CHS Pics | Notice of Proposed Gentrification

The crowd was smaller than recent demonstrations and the night was mostly uneventful from the “traditional” media end of things — no broken windows (that we know of), no building takeover, no pepper spray, etc.

But Friday night’s Capitol Hill protest against gentrification and, specifically, the city’s multi-family tax exemption plan showed wit and the kind of grass roots creativity that just might make the Occupy Seattle process work.


Of course, organizers were adamant about reminding CHS that the Friday night protest was not an authorized Occupy event. No bother. The protest march still began with a mic check and the Occupy method of repetitive chanting was in full effect for the full tour of Capitol Hill development spots. At each — including B&O Espresso’s about-to-be-demolished home, an official Notice of Proposed Gentrification was posted. It’s too bad the TV people left before the first sign went up.

Some of the politics were a little ridiculous — we’re pretty sure it’s not OK to say the Central District shouldn’t be developed — but there are fine points in the matter worth discussing. As the man’s sign says, yes, some of the new things that get built on Capitol Hill are garbage and, yes, some of the projects taking advantage of the city’s tax programs might not truly have people struggling with high housing costs in mind.

The chants were “community, not capital” and “housing for people, not profit.” Add the witty notice signs, and you had an event worth noting. By the way, B&O said OK to the posters on its wall, we’re told.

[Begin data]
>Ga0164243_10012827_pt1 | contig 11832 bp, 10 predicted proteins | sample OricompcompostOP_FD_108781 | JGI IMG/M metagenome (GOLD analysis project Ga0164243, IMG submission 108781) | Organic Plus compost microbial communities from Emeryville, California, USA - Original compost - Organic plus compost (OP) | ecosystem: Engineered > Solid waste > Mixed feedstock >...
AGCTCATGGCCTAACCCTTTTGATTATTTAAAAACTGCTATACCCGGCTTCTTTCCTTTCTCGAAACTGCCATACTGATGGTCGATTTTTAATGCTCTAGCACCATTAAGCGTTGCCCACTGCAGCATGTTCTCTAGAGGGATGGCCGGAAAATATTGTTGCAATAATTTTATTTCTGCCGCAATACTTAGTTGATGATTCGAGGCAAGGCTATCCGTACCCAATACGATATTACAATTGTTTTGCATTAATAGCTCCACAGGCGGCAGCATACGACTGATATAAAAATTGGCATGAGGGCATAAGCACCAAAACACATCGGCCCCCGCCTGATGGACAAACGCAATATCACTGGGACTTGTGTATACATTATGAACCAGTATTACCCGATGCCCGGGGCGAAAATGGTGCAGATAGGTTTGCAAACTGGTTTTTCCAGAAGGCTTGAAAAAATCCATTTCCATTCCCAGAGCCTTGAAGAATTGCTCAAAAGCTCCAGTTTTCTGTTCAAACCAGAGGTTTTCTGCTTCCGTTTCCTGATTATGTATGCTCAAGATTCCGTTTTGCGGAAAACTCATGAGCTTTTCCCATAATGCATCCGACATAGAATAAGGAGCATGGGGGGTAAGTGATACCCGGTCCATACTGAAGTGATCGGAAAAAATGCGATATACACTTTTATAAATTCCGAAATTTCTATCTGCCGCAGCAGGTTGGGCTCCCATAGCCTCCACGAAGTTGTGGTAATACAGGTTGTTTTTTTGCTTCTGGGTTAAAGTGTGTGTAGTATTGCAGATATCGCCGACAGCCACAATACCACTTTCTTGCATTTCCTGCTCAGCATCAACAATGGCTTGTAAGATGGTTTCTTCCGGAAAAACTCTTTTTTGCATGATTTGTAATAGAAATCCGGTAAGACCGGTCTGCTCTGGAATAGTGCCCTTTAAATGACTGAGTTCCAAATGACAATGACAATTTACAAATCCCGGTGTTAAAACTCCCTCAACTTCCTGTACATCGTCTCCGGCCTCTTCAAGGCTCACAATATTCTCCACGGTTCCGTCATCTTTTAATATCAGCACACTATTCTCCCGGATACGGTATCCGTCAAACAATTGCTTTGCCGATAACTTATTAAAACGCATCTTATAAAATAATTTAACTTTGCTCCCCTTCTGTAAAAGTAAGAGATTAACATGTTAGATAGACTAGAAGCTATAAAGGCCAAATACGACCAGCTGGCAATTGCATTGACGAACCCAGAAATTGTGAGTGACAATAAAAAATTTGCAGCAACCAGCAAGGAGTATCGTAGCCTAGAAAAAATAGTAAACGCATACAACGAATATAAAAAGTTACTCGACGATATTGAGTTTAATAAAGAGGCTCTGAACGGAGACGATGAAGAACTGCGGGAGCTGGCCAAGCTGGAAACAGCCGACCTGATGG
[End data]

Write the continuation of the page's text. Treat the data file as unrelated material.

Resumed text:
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16 thoughts on “CHS Pics | Notice of Proposed Gentrification

  1. Why are the organizers of this demonstration putting such an emphasis on their not being an OS-sanctioned event? Is it because they think OS has been discredited on the part of most Seattleites?

  2. Why did they emphasize that this is not OS “sanctioned”? There is a two-day or more process. A proposal is voted on and passed for endorsed or sponsored events. A proposal was not made either because there was not enough time for the full process, or the people here didn’t feel one was necessary.

  3. I live in a building in Cap Hill that was built a little over 10 years ago; the developer took a gamble in Capitol Hill. Presto-Changeo, now there is more life in the neighborhood than we could ever imagine. Art, food, music, still diverse neighbors, etc. “Gentrification” is an interesting term. What does it really mean? Big bad investors coming in and taking over? Or, people who are making interesting spaces out of existing buildings that were not being utilized?

  4. I don’t know what “gentrification” means now, but it has meant that someone comes into a less than great area and fixes it up and makes the place more valuable than before they were there. Of course it also usually means that after people come into a neighborhood to gentrify it the properties _do_ become more valuable and the unfortunate part of that is the properties become less affordable to those who have lesser means. So you can leave a neighborhood not gentrified and it’s not attractive or you can help to gentrify a neighborhood a better place. Gentrification is not a dirty word.

  5. *facepalm*

    Here we go. Now these people are encouraged. Look forward to the next year as being ‘protest central’ on capitol hill.

    “A teach in to educate and form a living protest in memory of the noble buffalo!”

    or

    “A spontaneous demonstration of workers against the STATE!”

    ugh.

  6. Not at all. It wasn’t GA approved, which gives the official stamp of “Occupy Seattle” on any event. Not that it wouldn’t have passed, but the event was a spur-of-the-moment deal, and there is a bit of a process for getting approval for events that would not have been able to have happened before the day of the event, given some procedural rules.